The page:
SEAForth 40C18 Architecture
SEA is for Scalable Embedded Array multicore processors and Forth is for Forth because you program these in a tiny Forth that fits the memory model of array processing.
It's called the 40C18 because it's forty C18 cores (an earlier Chuck Moore architecture was the C16) running asynchronously in a 4x10 matrix with N-S-E-W interprocessor communication automatically synchronized.Each core is an 18-bit dual-stack Forth machine with 32 opcodes, 64 words of local RAM, 64 words of local ROM, 18-bit registers and a 10-bit address bus.
Certain edge nodes can do various types of external I/O, which is how the chip can talk to the outside work beyond the data and address buses. No node internal to the matrix can do external I/O, hence programs are whispered down the lane from node to node. The interprocessor read address can be the program word fetch.
The stacks are 8 entries circular with a TOS and S (second-on-stack) regiser for the Data stack (making 10 total data stack positions) and R for the Return stack (making 9 total return stack positions). Circular means if you keep pushing you overwrite. As the 40C18 data sheet sublimely reads,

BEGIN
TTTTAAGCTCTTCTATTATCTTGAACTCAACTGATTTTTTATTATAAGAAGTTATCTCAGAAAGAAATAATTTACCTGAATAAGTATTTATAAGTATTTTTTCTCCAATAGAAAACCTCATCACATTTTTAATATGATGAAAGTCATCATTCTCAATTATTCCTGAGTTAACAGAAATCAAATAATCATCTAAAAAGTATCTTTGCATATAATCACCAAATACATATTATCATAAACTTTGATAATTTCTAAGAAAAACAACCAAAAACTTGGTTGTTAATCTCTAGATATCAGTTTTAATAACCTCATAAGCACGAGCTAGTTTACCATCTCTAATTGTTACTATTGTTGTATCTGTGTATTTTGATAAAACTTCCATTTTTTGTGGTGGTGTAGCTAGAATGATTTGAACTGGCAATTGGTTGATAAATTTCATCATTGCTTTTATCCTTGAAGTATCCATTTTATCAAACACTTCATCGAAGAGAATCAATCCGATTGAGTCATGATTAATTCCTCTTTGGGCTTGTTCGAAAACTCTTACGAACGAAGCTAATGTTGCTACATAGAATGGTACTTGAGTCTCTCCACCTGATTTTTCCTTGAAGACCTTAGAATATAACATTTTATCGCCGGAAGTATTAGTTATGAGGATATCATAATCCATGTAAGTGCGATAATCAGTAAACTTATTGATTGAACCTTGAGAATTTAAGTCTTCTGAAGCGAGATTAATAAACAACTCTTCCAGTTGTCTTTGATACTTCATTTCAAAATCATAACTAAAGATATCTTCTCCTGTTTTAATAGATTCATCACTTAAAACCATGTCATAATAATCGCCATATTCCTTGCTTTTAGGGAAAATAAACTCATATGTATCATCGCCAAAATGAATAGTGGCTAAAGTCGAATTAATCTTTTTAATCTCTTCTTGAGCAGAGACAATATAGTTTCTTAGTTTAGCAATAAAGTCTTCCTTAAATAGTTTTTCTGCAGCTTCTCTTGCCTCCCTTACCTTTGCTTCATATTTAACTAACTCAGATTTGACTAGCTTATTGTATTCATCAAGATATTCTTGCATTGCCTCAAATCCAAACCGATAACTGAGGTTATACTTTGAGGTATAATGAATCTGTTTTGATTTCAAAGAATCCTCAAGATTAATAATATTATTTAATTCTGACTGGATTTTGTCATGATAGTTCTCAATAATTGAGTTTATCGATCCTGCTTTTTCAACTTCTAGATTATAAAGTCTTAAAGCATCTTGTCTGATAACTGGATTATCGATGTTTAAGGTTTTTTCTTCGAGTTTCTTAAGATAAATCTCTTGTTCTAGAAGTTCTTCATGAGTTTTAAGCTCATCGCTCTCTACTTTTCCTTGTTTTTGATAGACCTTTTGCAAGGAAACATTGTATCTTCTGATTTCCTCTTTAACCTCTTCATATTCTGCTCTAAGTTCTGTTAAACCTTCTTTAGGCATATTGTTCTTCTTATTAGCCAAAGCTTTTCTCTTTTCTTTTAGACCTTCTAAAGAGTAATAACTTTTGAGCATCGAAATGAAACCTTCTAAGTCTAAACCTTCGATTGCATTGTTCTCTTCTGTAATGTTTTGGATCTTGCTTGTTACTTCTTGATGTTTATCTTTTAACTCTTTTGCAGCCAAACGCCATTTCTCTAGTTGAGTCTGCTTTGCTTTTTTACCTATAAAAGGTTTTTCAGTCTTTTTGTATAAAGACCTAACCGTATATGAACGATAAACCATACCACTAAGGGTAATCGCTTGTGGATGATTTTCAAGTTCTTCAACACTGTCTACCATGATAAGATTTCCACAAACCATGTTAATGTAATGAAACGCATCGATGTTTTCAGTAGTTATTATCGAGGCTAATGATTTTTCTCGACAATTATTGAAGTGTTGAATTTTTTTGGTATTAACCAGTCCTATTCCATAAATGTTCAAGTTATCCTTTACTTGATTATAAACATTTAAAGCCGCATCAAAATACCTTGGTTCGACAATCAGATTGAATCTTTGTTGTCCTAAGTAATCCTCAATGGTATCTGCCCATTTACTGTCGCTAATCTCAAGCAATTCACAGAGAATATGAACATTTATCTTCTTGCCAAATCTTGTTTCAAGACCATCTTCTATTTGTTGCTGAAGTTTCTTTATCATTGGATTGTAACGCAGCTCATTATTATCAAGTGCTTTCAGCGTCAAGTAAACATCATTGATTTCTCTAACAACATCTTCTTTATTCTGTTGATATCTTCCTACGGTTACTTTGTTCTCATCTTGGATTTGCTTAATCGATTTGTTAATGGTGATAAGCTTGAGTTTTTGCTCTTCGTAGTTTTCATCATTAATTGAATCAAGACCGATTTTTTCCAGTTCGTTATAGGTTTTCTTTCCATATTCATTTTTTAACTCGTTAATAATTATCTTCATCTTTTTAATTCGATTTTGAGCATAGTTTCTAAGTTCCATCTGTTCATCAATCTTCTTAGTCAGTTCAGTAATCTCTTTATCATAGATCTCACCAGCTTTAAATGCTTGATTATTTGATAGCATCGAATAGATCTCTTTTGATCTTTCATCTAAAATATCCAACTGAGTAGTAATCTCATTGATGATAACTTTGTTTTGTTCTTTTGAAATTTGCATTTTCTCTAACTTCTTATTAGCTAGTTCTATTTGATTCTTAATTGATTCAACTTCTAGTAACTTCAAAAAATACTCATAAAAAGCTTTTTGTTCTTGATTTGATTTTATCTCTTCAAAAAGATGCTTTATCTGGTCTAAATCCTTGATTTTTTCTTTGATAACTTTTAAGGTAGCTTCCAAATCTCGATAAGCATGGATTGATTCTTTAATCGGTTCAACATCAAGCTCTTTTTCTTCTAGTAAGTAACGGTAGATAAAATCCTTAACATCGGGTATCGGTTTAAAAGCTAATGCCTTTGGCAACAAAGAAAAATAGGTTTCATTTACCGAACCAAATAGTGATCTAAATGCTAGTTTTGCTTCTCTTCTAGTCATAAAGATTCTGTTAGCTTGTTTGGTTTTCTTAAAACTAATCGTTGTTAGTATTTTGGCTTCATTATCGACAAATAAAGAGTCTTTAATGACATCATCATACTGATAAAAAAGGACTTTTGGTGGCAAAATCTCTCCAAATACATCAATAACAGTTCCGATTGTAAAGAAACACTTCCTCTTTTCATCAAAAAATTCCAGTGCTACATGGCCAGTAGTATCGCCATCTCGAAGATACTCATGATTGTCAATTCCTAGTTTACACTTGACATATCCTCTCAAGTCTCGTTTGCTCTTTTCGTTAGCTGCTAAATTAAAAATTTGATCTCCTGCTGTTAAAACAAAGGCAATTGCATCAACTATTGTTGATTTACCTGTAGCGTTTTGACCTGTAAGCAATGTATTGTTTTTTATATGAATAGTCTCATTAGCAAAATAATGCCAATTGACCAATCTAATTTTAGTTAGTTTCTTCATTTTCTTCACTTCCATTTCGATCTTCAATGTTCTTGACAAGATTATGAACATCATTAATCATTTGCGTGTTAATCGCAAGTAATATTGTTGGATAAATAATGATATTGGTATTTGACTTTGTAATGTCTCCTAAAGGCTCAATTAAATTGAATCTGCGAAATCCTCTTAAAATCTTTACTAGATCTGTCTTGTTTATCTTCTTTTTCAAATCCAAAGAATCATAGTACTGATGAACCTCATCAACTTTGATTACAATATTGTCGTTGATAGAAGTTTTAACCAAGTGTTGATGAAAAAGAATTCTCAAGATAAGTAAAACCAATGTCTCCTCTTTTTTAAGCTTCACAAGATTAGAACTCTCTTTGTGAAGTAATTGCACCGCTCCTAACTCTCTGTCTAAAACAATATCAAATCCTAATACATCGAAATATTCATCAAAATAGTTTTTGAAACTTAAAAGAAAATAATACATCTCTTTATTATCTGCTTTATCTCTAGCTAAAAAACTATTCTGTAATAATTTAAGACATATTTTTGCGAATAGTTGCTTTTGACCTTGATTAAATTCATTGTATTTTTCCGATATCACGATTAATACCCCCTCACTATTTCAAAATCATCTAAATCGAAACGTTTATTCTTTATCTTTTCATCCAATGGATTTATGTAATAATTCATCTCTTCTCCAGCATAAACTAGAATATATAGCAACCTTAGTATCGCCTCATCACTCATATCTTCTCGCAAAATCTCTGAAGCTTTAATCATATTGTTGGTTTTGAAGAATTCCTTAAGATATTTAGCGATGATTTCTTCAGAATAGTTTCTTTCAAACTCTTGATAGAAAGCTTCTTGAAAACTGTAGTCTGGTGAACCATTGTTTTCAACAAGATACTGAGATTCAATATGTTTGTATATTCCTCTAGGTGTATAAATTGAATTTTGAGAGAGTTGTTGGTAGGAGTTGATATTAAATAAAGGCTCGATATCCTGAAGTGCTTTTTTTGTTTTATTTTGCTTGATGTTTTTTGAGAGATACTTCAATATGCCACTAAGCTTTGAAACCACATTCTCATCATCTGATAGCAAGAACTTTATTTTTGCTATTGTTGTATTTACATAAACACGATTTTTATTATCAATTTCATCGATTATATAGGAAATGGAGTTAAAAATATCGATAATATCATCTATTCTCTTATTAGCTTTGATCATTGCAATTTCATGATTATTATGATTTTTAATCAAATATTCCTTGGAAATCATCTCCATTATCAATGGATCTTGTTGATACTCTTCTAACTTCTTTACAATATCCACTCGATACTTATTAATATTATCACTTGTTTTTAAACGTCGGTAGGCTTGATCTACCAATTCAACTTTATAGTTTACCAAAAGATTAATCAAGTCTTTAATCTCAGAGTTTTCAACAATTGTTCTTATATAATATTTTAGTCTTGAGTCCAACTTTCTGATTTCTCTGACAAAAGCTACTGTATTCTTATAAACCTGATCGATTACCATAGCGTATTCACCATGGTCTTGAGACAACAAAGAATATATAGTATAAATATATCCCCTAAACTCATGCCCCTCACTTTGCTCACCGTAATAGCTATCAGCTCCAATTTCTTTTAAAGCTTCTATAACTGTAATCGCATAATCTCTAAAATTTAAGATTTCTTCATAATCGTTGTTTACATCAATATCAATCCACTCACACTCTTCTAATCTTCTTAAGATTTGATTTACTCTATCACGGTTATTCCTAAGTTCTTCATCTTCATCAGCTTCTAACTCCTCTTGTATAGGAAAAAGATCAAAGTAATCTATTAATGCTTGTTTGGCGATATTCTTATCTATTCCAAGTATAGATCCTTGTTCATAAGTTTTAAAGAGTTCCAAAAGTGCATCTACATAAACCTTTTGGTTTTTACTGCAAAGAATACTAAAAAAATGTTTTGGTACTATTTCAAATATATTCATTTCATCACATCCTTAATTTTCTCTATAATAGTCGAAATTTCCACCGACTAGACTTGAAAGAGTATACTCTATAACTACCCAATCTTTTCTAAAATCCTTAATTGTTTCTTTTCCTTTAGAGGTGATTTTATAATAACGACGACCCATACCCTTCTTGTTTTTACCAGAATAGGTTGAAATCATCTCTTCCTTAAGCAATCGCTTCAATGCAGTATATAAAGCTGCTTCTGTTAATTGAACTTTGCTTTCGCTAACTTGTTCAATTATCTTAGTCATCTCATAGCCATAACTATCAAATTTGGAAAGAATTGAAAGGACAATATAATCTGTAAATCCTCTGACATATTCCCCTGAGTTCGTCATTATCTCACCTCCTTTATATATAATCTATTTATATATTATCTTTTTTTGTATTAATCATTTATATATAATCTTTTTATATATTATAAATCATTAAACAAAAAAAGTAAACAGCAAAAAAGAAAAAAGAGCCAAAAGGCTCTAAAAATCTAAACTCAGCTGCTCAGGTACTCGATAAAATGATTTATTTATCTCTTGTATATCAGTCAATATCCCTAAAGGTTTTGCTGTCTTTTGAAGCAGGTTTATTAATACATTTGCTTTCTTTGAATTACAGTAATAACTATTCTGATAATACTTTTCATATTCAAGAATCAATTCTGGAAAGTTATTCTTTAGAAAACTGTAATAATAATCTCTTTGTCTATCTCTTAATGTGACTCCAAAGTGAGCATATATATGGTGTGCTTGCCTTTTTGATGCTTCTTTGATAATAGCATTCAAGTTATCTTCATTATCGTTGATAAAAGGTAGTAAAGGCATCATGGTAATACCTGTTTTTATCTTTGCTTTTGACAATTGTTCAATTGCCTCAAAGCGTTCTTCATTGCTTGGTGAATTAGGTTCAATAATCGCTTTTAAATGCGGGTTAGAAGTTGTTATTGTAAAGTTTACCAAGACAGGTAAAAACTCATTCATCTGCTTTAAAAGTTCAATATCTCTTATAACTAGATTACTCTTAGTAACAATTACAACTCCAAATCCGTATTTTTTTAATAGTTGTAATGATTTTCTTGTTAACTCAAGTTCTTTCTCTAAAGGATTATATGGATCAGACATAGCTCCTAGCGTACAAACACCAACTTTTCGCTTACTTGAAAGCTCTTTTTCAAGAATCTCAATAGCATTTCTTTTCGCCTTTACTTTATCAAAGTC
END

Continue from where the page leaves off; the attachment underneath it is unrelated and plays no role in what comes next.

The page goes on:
The concept of stacks being full or empty represents an assumption in software ... There is no hardware detection of stack overflow or underflow conditions.
A node can pass a program load to an adjacent (up, down, right, left) node including an load address and address which the receiving node should start execution. At any time, if the nodes agree to do so, a given node A can pass an instruction word to an adjacent node B which jumps to the port address for an instruction fetch. When A writes such a word, A sleeps until B reads and accepts; if B goes to read, B sleeps until A writes such a word.
Some previous posts about the SEAForth chips: